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Turkish forces start surveillance, reconnaissance in Syria’s Idlib province

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Turkish Armed Forces (TSK) units on Sunday launched military surveillance and reconnaissance activities in the northwestern Syrian province İdlib as part of the multinational “Tension Reduction Control Force,” Turkey’s state-run Anadolu news agency reported on Sunday.

The TSK said its units had started activities on Sunday in jihadist-controlled İdlib by establishing observation points as part of a cease-fire agreed by guarantor states Turkey, Russia and Iran, aligned with various parties of the Syrian civil war. The TSK units that entered İdlib are part of a joint operation force called “Tension Reduction Control Force” that also includes military units from the other guarantor states.

According to the Anadolu new agency, these states have been granted guarantor status to maintain the cease-fire in Syria declared on Dec. 30, 2016 as part of the Astana Process. The creation of a zone of de-confliction was reportedly the goal of the military presence in the region.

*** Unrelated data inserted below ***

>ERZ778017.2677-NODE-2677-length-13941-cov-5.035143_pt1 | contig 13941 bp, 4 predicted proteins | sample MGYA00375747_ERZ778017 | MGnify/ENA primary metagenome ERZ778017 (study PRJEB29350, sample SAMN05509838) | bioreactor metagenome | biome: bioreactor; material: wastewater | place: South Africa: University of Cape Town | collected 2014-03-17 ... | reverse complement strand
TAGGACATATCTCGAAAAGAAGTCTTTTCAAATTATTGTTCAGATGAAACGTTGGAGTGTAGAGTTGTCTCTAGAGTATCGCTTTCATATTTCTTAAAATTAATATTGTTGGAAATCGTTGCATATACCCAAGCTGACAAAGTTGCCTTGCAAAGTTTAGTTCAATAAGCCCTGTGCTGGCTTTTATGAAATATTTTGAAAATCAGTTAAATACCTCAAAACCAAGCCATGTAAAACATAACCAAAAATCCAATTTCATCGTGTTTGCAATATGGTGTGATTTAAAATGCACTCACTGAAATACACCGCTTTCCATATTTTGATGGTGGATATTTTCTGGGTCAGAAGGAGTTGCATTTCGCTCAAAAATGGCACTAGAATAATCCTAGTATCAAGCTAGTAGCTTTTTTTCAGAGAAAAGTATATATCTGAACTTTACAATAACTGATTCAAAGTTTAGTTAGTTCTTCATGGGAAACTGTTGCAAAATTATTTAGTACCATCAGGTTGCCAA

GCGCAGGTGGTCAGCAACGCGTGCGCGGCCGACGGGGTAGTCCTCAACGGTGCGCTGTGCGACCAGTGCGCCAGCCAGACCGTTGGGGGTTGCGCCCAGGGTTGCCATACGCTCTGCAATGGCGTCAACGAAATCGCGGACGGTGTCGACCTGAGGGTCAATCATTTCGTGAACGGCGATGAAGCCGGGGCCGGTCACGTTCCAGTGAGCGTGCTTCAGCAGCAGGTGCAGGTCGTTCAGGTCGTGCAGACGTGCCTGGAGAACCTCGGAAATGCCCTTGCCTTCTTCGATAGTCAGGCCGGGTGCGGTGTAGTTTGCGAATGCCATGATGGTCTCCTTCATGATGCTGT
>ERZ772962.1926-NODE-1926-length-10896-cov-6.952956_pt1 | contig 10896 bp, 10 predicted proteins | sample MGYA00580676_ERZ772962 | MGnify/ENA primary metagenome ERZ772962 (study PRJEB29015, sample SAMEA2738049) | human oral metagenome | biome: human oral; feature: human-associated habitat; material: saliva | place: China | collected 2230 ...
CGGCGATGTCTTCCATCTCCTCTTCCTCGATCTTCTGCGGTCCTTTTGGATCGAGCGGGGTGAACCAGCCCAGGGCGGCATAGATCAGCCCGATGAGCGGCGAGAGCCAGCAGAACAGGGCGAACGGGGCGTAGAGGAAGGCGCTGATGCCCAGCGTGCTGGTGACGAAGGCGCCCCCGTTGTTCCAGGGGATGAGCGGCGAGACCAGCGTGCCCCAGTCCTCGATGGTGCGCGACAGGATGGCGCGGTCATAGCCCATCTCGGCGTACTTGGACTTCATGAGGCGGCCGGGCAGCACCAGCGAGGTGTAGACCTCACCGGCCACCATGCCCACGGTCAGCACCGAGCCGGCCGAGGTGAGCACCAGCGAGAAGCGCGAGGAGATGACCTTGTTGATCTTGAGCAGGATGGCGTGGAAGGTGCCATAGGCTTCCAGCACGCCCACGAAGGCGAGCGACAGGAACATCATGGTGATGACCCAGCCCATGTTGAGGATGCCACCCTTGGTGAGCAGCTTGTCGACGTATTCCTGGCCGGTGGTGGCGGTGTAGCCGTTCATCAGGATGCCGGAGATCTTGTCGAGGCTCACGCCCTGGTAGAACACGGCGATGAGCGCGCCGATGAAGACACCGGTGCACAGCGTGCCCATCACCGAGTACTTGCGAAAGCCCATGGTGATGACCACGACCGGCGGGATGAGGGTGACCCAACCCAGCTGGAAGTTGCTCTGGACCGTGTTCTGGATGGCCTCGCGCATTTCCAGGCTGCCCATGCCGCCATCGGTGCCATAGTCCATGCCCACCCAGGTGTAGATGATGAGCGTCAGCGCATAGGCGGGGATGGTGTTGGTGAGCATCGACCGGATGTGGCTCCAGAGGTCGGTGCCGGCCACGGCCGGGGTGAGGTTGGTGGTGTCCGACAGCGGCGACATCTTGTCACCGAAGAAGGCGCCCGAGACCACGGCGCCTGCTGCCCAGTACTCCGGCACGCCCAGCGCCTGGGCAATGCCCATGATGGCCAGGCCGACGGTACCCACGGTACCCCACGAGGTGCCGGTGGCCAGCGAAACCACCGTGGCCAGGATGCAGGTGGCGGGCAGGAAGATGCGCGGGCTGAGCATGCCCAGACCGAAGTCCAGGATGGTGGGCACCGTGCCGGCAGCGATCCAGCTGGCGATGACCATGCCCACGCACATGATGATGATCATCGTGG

The TSK had shelled positions in Syria’s jihadist-controlled Idlib in support of the progression of Free Syrian Army (FSA) fighters on the ground.

İdlib is one of the most conflicted areas in the region, with large waves of violence in the short history of the Syrian civil war. Since the Syrian regime lost control over it and Russia became involved, the area has suffered heavy air bombardments. Hundreds of thousands of civilians from the interior of the country also have taken refuge in İdlib. As a result, currently over 2 million people, half of whom are in camps, are living in the city, which has borders with both Turkey and the Kurdish Democratic Union Party (PYD)-controlled Afrin canton.

A visit by Chief of the Turkish General Staff Gen. Hulusi Akar and other top commanders to the border province on Saturday was evaluated as a signal of the beginning of the operations in Idlib.

Tahrir al-Sham is spearheaded by the former the Nusra Front, which was al-Qaeda’s Syrian branch until last year, when it changed its name and broke formal allegiance with the worldwide movement founded by Osama bin Laden.

Turkey has been one of the biggest supporters of rebels fighting Syrian President Bashar al-Assad during the six-and-a-half-year war, but its focus has moved from ousting him to securing its own border, Reuters noted.

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